Married–On the 4th inst., Mr. Solomon Solbarger, to Miss Sarah Williamson.
Fair Play–Mar. 27, 1873
Died–At New Offenburg, on the 17th, inst. Mr. John Grither, in the 36th year of his age. The deceased was one of the oldest and best citizens in the county.
Married–In Concord, Thursday, March 13th 1873, Mr. John Rosegrant to Miss Elizabeth Furgison.
Fair Play–April 17, 1873
Obituary–At his residence in this county, on the 10th inst., in the 69th year of his age. Mr. Jeremiah Robinson. The deceased was one of the oldest and most respected citizens of this county. He was a member of the legislature from this county in 1846 and 1847, in which capacity he served with much credit, procuring, among other legislation, the passage of the set incorporating the American Iron company. He was nominated a second time but declined to run. In politics he was a Democrat of Jeffersonian school, and was a warm personal friend and a warm supporter of Thos. H. Benton. The tears shed over his closing grave by all ages, sexes and conditions for miles around, attested the hold he had taken on the hearts of those who knew him. He leaves four daughters and two sons of whom J. B. Robinson, of Perryville is one, to mourn his loss. They have our sympathy.
Fair Play–May 1, 1873
Married–on the 29th ult., by the Rev. Father Weiss, Mr. Bernard Stimmle to Miss Mary Kieffer, all of this county.
Fair Play–May 15, 1873
A man by the name of Baldridge was drowned last Sunday, while crossing the bridge over what is known as the Thumb, below Allenville, in this county. It is rumored that he was knocked from the bridge by a person in his company. At latest accounts Squire Hinton was holding a post mortem examination of the body, with what result we have not learned.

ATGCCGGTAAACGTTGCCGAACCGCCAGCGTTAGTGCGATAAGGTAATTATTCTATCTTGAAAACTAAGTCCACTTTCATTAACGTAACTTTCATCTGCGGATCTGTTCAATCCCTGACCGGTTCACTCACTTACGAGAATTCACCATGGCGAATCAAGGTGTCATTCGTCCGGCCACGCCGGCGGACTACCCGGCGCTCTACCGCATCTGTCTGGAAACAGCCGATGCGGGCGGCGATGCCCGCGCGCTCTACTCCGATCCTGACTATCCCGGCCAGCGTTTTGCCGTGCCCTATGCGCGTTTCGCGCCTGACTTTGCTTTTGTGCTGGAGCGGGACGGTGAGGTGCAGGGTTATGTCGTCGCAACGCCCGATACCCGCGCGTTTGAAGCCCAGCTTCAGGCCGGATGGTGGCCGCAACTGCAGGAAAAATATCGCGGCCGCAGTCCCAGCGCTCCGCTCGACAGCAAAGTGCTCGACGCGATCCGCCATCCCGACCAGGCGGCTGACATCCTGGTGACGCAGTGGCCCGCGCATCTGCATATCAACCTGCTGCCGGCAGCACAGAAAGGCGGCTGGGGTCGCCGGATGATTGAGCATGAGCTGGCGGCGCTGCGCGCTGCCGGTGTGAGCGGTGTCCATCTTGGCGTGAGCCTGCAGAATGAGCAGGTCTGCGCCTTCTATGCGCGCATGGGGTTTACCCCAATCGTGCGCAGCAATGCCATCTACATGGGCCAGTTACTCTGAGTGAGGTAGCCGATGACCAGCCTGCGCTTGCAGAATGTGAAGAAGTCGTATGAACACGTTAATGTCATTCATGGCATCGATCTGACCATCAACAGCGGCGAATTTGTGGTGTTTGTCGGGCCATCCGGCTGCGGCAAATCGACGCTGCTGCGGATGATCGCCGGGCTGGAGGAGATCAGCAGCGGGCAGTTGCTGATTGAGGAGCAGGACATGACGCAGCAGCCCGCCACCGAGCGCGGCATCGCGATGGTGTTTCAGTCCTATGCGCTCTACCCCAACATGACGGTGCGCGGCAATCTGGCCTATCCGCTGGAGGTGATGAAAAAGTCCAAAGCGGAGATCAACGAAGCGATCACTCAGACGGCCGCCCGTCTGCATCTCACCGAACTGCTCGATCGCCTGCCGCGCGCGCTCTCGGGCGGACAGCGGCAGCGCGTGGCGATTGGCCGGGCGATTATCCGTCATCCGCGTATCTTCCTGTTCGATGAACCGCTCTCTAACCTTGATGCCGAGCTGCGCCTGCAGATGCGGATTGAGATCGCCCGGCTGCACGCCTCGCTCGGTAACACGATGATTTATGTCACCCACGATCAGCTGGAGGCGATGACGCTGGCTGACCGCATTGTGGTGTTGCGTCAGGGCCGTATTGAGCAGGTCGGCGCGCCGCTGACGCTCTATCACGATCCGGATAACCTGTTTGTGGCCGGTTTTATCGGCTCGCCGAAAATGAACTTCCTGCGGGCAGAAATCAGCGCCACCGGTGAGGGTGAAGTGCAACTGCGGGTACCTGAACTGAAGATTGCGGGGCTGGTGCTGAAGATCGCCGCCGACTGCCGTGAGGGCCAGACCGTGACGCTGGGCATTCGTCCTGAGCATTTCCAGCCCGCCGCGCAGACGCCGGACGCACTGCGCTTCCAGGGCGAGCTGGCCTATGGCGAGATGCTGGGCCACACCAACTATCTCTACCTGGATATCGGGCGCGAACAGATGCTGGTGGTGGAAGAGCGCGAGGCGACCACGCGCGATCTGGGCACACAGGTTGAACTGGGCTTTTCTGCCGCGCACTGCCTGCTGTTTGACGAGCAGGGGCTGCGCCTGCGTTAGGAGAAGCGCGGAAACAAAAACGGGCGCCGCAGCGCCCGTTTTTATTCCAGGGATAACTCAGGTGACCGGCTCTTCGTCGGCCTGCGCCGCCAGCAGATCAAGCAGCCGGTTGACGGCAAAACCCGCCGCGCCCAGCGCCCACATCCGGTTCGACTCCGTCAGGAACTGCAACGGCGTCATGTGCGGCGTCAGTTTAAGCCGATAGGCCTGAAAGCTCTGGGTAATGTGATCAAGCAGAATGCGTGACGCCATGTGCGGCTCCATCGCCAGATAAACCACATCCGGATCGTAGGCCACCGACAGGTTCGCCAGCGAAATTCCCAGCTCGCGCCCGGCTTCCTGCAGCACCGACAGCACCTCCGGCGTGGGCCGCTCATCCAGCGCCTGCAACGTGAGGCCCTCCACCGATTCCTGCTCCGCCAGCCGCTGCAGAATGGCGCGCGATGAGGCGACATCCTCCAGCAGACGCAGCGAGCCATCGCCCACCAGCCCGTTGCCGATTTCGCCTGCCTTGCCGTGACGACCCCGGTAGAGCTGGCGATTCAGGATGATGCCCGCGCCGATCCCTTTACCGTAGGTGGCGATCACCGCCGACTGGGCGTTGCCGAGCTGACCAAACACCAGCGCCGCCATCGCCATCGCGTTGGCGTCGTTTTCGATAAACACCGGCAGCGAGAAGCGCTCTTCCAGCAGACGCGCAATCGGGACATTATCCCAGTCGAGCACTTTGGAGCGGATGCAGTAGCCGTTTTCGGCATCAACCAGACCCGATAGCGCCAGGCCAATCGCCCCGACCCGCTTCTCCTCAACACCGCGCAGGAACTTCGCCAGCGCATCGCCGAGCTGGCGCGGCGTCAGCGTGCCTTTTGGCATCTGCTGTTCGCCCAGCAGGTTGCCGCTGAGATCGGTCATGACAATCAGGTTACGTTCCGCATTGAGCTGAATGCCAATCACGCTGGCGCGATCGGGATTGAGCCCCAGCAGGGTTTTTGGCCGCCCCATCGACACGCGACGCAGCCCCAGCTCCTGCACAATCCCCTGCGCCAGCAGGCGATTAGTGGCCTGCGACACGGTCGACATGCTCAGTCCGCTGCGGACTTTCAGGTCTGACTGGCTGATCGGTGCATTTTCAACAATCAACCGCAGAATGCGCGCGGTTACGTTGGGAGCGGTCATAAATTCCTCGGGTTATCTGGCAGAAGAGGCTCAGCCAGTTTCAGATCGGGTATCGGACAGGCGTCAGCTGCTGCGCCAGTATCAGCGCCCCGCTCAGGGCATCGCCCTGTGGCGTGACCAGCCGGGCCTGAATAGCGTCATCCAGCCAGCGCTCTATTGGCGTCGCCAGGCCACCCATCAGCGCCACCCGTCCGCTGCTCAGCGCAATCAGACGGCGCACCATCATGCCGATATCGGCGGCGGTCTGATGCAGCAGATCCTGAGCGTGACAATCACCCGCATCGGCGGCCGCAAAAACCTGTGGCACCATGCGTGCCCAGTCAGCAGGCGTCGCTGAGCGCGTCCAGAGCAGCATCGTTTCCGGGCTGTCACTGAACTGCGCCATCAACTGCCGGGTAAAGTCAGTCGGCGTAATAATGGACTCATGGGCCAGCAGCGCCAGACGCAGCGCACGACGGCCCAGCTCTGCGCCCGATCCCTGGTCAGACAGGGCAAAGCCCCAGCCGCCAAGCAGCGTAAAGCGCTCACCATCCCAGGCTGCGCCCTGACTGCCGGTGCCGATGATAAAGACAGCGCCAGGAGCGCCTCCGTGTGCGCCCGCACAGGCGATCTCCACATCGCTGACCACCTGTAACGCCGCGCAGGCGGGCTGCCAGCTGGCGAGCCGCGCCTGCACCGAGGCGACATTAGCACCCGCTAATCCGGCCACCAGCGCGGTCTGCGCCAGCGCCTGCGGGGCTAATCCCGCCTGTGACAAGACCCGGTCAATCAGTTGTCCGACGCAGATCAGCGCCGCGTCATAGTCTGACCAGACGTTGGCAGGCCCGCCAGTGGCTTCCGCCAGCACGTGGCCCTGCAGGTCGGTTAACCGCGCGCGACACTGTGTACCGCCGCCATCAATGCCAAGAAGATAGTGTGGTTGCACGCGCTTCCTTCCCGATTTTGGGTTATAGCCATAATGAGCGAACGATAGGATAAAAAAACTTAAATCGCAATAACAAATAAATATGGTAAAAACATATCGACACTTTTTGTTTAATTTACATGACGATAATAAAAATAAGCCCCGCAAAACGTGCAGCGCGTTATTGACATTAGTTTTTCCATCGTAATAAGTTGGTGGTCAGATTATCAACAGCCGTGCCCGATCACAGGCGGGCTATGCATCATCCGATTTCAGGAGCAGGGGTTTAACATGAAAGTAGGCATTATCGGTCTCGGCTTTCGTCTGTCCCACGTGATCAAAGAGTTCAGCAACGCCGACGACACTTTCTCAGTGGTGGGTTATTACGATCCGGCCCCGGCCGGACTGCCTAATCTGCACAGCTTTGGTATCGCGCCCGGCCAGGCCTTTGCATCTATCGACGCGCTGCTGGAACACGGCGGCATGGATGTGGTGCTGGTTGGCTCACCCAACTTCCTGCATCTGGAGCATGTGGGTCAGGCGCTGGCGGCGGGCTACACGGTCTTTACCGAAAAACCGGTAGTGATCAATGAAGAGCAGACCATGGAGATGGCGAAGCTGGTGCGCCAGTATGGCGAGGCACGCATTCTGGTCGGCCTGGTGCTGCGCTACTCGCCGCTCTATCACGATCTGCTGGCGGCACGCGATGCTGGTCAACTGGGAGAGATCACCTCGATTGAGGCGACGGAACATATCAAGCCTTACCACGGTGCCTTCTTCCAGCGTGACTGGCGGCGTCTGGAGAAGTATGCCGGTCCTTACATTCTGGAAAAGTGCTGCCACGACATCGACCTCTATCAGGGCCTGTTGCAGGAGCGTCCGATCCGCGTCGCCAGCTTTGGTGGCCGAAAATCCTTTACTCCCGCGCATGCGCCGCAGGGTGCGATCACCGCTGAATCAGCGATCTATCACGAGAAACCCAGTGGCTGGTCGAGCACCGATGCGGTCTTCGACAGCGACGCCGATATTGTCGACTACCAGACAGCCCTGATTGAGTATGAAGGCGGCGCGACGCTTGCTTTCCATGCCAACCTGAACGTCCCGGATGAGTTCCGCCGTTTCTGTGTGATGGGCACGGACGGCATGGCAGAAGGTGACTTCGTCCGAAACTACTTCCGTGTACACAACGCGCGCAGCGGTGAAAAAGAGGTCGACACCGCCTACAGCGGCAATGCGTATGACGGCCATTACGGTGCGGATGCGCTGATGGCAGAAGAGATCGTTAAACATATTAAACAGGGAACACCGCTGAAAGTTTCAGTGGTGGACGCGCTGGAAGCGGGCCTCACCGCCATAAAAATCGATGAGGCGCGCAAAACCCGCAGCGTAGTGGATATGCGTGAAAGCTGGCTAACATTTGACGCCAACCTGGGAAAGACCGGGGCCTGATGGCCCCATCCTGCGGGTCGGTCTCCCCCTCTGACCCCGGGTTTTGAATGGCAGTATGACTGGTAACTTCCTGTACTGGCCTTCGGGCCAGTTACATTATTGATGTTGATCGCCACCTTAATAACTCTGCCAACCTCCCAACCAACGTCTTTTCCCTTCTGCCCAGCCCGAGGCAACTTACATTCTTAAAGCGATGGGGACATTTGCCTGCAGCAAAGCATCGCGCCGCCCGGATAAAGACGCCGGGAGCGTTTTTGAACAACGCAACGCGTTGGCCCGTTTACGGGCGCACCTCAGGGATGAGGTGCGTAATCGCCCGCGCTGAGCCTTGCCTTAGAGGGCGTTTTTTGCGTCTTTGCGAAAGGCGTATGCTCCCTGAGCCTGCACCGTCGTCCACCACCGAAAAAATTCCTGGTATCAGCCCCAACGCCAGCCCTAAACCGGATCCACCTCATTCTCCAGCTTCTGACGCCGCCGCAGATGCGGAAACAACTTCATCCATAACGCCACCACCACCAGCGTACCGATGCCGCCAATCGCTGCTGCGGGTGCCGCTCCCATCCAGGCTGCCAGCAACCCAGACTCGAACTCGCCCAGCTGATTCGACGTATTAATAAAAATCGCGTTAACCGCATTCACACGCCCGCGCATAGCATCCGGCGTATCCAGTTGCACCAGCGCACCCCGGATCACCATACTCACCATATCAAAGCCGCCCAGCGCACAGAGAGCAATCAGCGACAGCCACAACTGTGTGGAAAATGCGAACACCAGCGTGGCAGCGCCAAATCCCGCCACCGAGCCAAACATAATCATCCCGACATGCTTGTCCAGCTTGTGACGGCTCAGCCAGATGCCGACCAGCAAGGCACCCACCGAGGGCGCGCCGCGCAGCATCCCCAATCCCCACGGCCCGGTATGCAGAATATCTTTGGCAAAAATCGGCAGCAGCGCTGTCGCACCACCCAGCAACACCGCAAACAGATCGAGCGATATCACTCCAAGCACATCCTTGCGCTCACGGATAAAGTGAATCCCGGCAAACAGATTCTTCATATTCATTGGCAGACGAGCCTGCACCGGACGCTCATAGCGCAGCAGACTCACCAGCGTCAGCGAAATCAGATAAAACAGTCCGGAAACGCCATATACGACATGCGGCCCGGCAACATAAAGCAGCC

A little negro pauper, in charge of Allen Taylor, fell on a hot stove, in a fit, and was frightfully burnt about the face. Mr. Taylor was sick in bed at the time and was barely able to crawl to him and remove his frying face from the stove. Dr. Frazer has been attending the little sufferer–Commerce Dispatch
Died–on the 25th day of April, Julia Primo, aged 23 years 9 months and 19 days.
Murder near Collinsville- George Burke, a colored man, has been living for the past ten years in Madison County, Ill, and was, until within a few years, very industrious. Three years ago Maria Bowman, also colored, was adopted into his family, and immediately Burke paid more than ordinary attention to her, which caused trouble between him and his wife. Maria continued to live in the family, however, and recently a colored man paid her visits. This excited the jealousy of Burke, and was the supposed cause of a most shocking murder, the particulars of which are as follows:
Last Saturday Burke went to Venice, returning about midnight in an intoxicated condition to his house, a cabin or hut on Henry Wair’s farm. eight miles east of Venice, and three miles west of Collinsville. From the circumstantial evidence, it appears that he entered the house and picked up a two edged ax and struck Maria as she lay in bed. She leaped out upon the floor and ran out of the house, yelling frantically. Burke, it is charged, pursued her, knocked her senseless, and then beheaded her, cut her right arm off and threw the body down into a racine, where it was discovered yesterday morning. The deceased was about fifty-five years of age. Squire Nelson, of Collinsville, held an inquest on the body yesterday noon, and the verdict was that she was murdered by Burke.